As a personal finance spokesman for USAA, I sometimes get the chance to preview new personal finance tools before they roll out to our members. I’d be lying if I said that all of these advance viewings knock my socks off. But our new Health Care Cost Planner tool actually got me pretty excited.
Excited about planning for health care costs? Yes, really! By the time I finished exploring the various features of the tool, I couldn’t wait to write about it.
As the name implies, the planner helps people project their health care costs. Specifically, it looks at your possible expenses over the next 12 months and in retirement. It also projects possible long-term care costs. These two down-the-road projections probably won’t be that exciting for the younger crowd. But for those who are in the serious stages of retirement planning, the tool can be a real eye-opener. Members also will have the ability to personalize the calculations to include their current military and non military health benefits and coverage, health conditions and retirement age as well as where they plan to live in retirement.
This calculator really got my attention, and I hope it does the same for you. Here’s why.
Curious about how much your future health care costs might be?
Our Health Care Cost Planner can help. Login to usaa.com and visit our Health Insurance Marketplace. The calculator is found at the bottom of the page.
Health Care Costs Are a Big Deal
Like it or not (I’m personally in the “not” group), health care costs can generate major headaches for anyone striving for financial success. Getting seriously sick or injured could eat up thousands of dollars from your own pocket. I know — I’ve been there and done that. About five years ago, my youngest son had a heart procedure. It was minor, but it was still heart surgery. (As an aside, if your kids are smart and looking for a well-paying profession, have them take a look at pediatric cardiology!) Even with really good health insurance, we still had to pay thousands of dollars out of pocket. I can only imagine what it would have cost, or what would have happened, with lower quality insurance or none at all.
To be realistic, you can’t ignore health care expenses. It’s important to do some projections and have a plan to deal with the challenges. A study released in October 2013 by the Employee Benefit Research Institute concluded that a 65-year-old couple wanting a 90% chance of covering all of their medical expenses in retirement could need more than $250,000 set aside. Of course, other challenges exist well before retirement. A survey conducted by the FINRA Investor Education Foundation released in March 2014 found that 31% of people age 18 to 49 have unpaid medical bills.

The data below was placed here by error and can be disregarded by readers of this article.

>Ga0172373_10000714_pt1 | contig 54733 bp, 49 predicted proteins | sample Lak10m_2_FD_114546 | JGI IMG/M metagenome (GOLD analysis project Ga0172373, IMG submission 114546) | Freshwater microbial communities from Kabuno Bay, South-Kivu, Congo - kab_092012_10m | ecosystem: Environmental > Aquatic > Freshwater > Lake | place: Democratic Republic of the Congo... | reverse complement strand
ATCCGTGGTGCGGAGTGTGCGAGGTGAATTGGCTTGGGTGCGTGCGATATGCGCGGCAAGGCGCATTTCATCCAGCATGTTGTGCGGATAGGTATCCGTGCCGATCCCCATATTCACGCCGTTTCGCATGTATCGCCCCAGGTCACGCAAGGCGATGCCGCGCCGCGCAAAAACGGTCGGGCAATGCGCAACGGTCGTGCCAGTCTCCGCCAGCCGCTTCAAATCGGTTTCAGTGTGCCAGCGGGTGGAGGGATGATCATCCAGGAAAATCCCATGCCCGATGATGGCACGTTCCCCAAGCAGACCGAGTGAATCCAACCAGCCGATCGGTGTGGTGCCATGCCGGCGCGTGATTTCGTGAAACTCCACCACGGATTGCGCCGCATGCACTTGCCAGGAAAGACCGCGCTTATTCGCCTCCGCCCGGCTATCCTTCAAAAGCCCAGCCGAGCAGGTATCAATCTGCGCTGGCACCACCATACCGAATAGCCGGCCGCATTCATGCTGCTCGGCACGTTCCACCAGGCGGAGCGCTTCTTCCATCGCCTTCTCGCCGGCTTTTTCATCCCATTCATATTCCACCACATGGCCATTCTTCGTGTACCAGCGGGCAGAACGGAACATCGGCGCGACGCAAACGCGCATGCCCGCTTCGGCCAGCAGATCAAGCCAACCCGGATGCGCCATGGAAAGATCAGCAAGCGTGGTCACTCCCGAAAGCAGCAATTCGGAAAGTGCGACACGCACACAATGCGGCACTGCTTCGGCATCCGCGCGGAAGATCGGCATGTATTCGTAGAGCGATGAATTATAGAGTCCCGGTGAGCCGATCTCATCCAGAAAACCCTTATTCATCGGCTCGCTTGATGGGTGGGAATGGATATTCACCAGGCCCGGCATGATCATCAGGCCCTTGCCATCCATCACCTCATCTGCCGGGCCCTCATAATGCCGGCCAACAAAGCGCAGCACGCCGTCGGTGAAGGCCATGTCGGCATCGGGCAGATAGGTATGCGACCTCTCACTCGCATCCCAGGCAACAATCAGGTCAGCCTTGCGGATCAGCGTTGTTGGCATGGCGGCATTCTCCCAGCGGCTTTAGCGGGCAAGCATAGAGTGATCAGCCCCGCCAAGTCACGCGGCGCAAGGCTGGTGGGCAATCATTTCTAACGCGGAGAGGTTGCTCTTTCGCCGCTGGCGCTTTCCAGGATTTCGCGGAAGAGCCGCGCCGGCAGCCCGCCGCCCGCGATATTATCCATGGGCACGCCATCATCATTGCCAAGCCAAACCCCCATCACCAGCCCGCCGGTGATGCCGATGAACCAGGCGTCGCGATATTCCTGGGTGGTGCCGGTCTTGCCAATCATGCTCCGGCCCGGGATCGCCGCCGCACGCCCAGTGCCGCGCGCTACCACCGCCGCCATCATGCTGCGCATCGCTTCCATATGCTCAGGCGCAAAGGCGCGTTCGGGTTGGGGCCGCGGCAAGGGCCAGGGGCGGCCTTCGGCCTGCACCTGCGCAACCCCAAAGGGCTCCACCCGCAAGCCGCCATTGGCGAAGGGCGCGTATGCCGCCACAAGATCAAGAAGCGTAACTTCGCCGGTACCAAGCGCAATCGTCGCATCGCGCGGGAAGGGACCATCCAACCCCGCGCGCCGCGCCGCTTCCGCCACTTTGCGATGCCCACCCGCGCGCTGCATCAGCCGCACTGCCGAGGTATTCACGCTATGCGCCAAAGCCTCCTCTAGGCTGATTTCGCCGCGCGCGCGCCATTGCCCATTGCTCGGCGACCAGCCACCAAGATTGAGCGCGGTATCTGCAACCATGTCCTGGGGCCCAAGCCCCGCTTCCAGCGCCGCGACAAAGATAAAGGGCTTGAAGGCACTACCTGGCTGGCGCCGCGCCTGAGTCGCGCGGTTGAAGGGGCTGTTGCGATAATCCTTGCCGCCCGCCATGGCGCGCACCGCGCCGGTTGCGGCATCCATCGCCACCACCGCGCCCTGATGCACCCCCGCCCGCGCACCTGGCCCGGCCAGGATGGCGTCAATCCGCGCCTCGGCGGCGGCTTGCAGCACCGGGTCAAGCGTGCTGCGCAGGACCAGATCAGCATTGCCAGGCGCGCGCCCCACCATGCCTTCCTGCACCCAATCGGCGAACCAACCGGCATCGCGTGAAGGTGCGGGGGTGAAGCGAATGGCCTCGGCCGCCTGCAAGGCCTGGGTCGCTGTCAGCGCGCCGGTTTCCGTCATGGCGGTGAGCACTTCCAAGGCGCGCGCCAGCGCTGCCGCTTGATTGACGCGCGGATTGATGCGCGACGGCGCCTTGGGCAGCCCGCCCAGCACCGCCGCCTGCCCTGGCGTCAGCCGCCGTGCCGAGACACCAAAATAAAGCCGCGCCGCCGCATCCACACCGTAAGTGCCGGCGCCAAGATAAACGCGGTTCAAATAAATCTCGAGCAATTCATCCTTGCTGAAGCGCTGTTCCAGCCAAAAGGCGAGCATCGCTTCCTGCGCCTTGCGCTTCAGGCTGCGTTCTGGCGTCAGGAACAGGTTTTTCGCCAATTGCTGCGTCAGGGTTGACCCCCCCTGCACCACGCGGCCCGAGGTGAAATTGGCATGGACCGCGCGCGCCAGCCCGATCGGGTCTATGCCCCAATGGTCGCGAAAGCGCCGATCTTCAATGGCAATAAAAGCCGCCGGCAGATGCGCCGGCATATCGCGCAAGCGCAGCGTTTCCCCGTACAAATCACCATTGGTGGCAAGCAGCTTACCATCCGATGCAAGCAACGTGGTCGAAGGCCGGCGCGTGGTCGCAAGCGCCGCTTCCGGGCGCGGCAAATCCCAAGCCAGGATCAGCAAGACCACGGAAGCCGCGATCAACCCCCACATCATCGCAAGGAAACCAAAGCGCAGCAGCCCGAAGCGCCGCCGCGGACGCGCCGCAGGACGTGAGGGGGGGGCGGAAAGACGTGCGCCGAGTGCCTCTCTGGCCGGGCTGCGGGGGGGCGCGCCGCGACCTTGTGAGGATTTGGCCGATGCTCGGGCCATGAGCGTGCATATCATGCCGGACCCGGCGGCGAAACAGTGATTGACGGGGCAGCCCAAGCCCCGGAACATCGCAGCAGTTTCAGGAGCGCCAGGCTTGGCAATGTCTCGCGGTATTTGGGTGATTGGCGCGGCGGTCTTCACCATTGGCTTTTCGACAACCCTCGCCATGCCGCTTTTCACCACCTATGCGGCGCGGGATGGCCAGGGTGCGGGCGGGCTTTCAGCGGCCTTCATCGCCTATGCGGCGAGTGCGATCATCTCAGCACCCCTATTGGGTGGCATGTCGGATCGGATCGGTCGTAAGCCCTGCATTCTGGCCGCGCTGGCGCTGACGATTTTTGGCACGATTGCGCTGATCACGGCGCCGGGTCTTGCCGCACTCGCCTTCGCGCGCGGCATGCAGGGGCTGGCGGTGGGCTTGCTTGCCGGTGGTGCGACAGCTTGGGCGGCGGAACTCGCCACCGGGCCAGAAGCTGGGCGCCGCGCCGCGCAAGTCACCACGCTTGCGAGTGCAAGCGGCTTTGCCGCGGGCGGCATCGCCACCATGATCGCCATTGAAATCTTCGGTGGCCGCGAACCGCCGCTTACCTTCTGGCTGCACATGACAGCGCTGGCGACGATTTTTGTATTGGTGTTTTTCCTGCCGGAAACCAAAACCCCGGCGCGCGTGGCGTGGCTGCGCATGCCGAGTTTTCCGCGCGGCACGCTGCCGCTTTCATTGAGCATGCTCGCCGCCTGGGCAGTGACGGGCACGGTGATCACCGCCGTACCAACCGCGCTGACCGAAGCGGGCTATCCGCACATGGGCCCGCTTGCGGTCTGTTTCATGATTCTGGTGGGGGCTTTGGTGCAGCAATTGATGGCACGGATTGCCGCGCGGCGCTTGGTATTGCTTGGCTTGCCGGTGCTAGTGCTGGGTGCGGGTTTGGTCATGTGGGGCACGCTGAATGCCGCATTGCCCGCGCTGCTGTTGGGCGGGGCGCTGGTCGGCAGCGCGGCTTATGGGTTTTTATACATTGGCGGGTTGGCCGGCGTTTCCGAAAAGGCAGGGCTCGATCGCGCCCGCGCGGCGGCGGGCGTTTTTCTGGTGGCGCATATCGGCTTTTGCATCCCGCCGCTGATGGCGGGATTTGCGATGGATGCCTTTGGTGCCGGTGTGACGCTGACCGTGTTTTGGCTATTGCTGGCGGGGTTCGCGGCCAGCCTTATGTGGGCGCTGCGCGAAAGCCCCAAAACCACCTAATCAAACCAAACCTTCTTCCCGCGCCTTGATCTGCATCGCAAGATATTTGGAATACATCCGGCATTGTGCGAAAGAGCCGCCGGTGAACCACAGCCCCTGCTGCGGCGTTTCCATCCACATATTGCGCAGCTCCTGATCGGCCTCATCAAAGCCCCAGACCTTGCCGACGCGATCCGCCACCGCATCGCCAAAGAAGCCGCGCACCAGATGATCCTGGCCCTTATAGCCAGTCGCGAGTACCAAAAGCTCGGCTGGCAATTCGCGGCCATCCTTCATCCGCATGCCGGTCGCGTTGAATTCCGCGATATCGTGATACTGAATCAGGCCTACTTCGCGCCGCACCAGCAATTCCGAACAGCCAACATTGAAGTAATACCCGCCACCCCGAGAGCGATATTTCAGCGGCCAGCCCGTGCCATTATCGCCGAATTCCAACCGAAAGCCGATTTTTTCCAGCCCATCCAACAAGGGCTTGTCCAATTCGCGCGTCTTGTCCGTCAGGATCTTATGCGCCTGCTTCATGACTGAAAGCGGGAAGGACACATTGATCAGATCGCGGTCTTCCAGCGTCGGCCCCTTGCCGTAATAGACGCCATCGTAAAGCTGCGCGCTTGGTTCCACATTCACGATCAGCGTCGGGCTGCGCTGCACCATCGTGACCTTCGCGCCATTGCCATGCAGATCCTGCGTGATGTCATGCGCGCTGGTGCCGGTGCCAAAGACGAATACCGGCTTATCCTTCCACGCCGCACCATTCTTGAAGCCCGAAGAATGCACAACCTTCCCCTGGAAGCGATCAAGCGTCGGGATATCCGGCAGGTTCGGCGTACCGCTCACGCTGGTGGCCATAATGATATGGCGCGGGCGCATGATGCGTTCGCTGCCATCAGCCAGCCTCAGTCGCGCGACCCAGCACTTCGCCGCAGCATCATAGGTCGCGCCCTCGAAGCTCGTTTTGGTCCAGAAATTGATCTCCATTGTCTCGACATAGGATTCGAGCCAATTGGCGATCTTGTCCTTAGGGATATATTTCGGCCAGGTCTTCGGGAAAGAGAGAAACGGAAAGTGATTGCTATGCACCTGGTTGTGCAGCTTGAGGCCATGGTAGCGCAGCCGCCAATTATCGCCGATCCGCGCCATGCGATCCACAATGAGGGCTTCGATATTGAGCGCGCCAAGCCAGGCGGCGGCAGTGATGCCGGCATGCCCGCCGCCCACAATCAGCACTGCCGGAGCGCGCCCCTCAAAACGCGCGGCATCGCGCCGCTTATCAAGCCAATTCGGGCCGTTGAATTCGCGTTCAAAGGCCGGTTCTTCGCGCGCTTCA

Here’s the bottom line: If you don’t plan for health care expenditures, you could find yourself in a world of hurt — financially.
Let’s Make a Complicated Issue Simple
You might be thinking: How can you possibly plan for health insurance costs? First, you don’t know what ailments you’ll face. And between copays, deductibles, billed costs versus insurance adjustments, and in-network versus out-of-network costs, trying to calculate your actual health insurance expenses can get really complicated really quickly. So how on earth do you make a plan?
Simple. You use generalizations at first, then make adjustments for your specific situation. This is exactly how our tool works. It starts by using a bunch of assumptions and then allows you to make adjustments to create personalized projections for your situation. Are forecasts like this ever going to be an exact science? Of course not. Life has too many variables to perfectly predict them all. But to me, that really doesn’t matter. We don’t need exact numbers to plan and take positive action. We just need to get in the ballpark, and in my opinion, our tool does that quite well.
So whether health care costs nag you like an old injury or you’ve never had a sick day in your life, I encourage you to take a look at our planner. Sit down, though — the numbers may shock you. If so, take two aspirin and call us in the morning (or sooner if you can).
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